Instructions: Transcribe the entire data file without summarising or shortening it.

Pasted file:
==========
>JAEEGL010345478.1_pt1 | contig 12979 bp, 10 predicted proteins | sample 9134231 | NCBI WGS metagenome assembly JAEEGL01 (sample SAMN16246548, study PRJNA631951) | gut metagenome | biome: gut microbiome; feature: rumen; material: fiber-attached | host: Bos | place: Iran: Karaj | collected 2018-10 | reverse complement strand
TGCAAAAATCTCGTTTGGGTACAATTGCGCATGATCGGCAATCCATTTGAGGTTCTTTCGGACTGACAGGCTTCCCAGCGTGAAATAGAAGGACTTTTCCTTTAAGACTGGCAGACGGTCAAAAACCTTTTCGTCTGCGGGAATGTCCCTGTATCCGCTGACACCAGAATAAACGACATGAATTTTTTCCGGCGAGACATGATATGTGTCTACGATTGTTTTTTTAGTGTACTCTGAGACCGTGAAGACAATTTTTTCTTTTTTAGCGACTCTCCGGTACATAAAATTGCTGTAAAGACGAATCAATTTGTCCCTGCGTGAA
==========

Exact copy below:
>JAEEGL010345478.1_pt1 | contig 12979 bp, 10 predicted proteins | sample 9134231 | NCBI WGS metagenome assembly JAEEGL01 (sample SAMN16246548, study PRJNA631951) | gut metagenome | biome: gut microbiome; feature: rumen; material: fiber-attached | host: Bos | place: Iran: Karaj | collected 2018-10 | reverse complement strand
TGCAAAAATCTCGTTTGGGTACAATTGCGCATGATCGGCAATCCATTTGAGGTTCTTTCGGACTGACAGGCTTCCCAGCGTGAAATAGAAGGACTTTTCCTTTAAGACTGGCAGACGGTCAAAAACCTTTTCGTCTGCGGGAATGTCCCTGTATCCGCTGACACCAGAATAAACGACATGAATTTTTTCCGGCGAGACATGATATGTGTCTACGATTGTTTTTTTAGTGTACTCTGAGACCGTGAAGACAATTTTTTCTTTTTTAGCGACTCTCCGGTACATAAAATTGCTGTAAAGACGAATCAATTTGTCCCTGCGTGAA